East Bergholt Place Gardens - November Garden of the Month
Created by generations of autumn aficionados
Looking for planting inspiration to make your garden shine all year round? Every month we visit a garden which we think has nailed the best trends of the season, then report back with tips on which plants to use and how to recreate the look.
This month, we’re in Suffolk, exploring the picture perfect village of East Bergholt. You could be forgiven for thinking you’d stepped into a Constable painting as you take in the bucolic countryside here and there’s a reason for that - the artist was born here and painted over a hundred and eighty of the local sights, including Willy Lott’s house and Flatford Mill.
Just down the road, arboriculturalist Rupert Eley has been gardening at his family’s home of East Bergholt Place for twenty years. “The garden was laid out originally by my great grandfather,” he explains, “but the bit we're looking at now is all planted in the last twenty years.”
The beautifully kept gardens are home to a myriad of magnolias, rhododendrons, camellias and spring bulbs and East Bergholt Place also boasts the national collection of deciduous euonymus, with a hundred varieties to be admired.
But Rupert’s favourite season is autumn and it’s not hard to see why, as his garden is home to some of the most spectacular autumn tree colour we’ve ever seen.
“It’s a very special time of year,” he says, “we've been planting autumn colour for many years, and I always think that by doing that, you can enjoy your garden right up to the end of November. By the time the autumn colour finishes, we're only a month away from the shortest day so it just makes the winter that much shorter.”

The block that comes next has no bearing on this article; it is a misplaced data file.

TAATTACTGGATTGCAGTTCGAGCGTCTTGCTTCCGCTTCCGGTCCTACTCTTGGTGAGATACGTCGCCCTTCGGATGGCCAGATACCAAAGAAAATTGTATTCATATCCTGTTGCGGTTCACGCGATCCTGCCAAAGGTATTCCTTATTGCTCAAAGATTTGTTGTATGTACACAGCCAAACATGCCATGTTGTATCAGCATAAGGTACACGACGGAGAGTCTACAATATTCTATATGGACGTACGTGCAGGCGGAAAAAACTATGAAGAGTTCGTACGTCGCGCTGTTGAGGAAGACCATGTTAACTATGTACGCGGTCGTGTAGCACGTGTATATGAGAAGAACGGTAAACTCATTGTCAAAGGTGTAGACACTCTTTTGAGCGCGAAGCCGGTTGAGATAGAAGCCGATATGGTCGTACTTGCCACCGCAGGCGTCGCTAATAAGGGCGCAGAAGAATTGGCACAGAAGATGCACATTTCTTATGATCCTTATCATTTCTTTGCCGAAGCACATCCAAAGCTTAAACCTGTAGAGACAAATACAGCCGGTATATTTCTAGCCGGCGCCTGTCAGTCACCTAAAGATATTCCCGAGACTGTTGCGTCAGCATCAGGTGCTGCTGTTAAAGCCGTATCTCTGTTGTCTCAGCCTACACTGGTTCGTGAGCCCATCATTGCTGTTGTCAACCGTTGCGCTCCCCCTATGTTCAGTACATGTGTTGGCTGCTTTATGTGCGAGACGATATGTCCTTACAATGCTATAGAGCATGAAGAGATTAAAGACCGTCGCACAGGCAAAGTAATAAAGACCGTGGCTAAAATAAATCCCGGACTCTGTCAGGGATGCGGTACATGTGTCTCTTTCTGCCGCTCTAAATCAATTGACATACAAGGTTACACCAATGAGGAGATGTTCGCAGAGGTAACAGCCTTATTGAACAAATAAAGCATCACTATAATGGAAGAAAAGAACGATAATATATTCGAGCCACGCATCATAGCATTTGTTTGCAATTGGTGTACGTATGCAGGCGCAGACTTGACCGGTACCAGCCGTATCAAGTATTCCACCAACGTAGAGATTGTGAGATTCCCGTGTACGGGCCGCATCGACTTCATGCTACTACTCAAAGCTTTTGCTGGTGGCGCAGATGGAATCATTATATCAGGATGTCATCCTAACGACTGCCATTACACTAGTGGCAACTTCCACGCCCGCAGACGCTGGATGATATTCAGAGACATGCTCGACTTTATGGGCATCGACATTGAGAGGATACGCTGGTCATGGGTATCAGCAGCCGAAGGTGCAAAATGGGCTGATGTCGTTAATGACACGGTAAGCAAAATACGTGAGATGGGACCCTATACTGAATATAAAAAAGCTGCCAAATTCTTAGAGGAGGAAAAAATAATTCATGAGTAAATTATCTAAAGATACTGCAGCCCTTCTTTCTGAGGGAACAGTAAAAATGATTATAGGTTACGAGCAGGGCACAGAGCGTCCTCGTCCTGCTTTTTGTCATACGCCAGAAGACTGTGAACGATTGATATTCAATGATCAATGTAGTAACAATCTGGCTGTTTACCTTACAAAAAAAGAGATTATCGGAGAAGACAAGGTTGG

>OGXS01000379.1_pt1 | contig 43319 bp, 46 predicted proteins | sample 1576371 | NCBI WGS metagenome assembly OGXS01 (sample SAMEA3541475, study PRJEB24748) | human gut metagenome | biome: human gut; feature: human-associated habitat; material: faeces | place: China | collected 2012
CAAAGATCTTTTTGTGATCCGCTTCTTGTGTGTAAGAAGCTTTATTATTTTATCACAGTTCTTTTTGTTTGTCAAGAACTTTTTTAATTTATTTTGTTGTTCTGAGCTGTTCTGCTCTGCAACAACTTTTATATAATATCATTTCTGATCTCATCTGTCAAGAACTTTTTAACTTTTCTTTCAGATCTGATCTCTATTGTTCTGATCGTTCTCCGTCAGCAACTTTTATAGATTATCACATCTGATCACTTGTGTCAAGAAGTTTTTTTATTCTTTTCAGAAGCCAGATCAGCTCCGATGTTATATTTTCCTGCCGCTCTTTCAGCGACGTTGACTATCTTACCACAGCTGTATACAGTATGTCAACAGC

As we crunched through the leaves, we asked Rupert to talk us through some of his favourites and explain what makes these autumn trees so special. We even picked up a few tips for successfully growing them, too…
Rupert’s top autumn trees
“It's very easy to think that when one's talking about autumn colour,” says Rupert, “one is solely talking about leaf colour, but in the case of crabapples, they also have wonderful fruit.”
Crabapples are naturally small native trees that have huge benefits for garden wildlife, including the fruit, which stays on the branches right through winter to provide a vital food source for birds.
“They also have wonderful autumn colouring,” Rupert adds, “and what’s lovely about them in the spring is that they’re a mass of flowers so you get a wow in the spring and then a really good wow in the autumn as well.”
Japanese maple (acer)
Rupert stops in front of a huge, red-leaved Japanese maple tree. “Autumn wouldn’t be the same without the contribution from them,” he says, “this is an old tree and shows you what they can become with age.”
Acers are one of the most loved of garden trees, largely due to their vivid red or purple colour, but also because they’re naturally slow growing and can be kept to a small size, with many of them being suitable for container growing.
“They’re lovely light, airy trees,” Rupert continues, “and you don’t have to let them get as large as this. With pruning, they’ll be quite happy in a pot.”
Find your perfect acer tree with our simplified guide.